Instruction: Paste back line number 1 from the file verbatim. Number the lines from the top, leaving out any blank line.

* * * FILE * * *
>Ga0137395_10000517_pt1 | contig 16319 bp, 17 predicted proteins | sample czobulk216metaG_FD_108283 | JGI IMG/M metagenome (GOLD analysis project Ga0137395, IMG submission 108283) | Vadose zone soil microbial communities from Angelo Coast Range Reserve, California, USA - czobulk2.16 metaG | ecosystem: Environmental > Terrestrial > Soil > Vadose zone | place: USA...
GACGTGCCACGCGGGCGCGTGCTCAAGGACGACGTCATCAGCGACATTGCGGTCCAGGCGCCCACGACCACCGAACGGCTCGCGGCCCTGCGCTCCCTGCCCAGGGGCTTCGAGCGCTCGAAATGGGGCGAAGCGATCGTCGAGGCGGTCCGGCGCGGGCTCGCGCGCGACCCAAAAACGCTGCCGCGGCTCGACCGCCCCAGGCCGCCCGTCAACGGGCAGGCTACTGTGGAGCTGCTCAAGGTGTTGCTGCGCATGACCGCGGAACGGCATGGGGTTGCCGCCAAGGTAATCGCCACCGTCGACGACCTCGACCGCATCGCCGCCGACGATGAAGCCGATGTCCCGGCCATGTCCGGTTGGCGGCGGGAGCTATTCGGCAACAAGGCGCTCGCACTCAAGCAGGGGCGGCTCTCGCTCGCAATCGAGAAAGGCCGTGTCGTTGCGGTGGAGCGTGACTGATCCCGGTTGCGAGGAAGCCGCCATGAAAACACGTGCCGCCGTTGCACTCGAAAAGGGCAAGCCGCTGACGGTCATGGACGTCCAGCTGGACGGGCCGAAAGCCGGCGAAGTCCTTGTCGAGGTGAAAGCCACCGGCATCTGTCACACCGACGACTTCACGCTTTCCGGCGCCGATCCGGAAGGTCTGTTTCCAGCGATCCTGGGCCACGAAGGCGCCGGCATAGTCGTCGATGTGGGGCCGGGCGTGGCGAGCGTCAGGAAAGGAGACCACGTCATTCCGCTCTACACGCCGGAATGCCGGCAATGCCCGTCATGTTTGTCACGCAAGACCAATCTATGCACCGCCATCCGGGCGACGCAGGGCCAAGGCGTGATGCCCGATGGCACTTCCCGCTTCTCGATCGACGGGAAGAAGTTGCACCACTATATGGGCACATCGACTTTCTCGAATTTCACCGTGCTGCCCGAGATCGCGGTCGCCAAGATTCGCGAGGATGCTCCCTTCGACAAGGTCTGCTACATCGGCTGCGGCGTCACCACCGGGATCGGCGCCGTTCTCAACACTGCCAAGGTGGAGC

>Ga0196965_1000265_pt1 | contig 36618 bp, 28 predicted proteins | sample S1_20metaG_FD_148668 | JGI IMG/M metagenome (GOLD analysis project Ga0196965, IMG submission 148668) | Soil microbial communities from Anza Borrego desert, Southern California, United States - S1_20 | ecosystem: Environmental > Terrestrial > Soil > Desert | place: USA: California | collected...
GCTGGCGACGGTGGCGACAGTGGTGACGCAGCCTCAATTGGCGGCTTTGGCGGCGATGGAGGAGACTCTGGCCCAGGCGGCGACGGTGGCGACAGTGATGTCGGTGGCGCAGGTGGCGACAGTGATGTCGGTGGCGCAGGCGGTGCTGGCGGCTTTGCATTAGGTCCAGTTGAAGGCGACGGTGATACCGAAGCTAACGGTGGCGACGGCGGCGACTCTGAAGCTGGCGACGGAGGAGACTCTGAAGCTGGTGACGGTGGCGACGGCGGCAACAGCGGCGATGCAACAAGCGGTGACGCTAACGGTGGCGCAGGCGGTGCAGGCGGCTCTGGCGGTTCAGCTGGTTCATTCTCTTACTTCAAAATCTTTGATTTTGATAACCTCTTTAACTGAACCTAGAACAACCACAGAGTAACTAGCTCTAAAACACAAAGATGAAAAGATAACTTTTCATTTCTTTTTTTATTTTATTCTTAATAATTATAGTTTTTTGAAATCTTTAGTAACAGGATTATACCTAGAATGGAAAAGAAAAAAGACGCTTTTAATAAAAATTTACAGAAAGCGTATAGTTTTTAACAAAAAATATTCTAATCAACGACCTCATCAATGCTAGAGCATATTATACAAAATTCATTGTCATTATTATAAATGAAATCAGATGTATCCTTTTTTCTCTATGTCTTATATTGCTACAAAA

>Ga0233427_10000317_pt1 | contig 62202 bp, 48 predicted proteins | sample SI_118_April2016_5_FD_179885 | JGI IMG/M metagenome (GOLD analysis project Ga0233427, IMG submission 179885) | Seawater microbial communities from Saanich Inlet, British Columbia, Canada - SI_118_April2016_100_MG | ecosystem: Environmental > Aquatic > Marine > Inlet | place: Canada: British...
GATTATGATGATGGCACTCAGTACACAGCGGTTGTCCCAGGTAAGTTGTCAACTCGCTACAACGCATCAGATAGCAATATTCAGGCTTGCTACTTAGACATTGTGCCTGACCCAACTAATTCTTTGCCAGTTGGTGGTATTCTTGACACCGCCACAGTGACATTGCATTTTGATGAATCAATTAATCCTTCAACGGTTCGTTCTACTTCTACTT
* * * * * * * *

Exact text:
>Ga0137395_10000517_pt1 | contig 16319 bp, 17 predicted proteins | sample czobulk216metaG_FD_108283 | JGI IMG/M metagenome (GOLD analysis project Ga0137395, IMG submission 108283) | Vadose zone soil microbial communities from Angelo Coast Range Reserve, California, USA - czobulk2.16 metaG | ecosystem: Environmental > Terrestrial > Soil > Vadose zone | place: USA...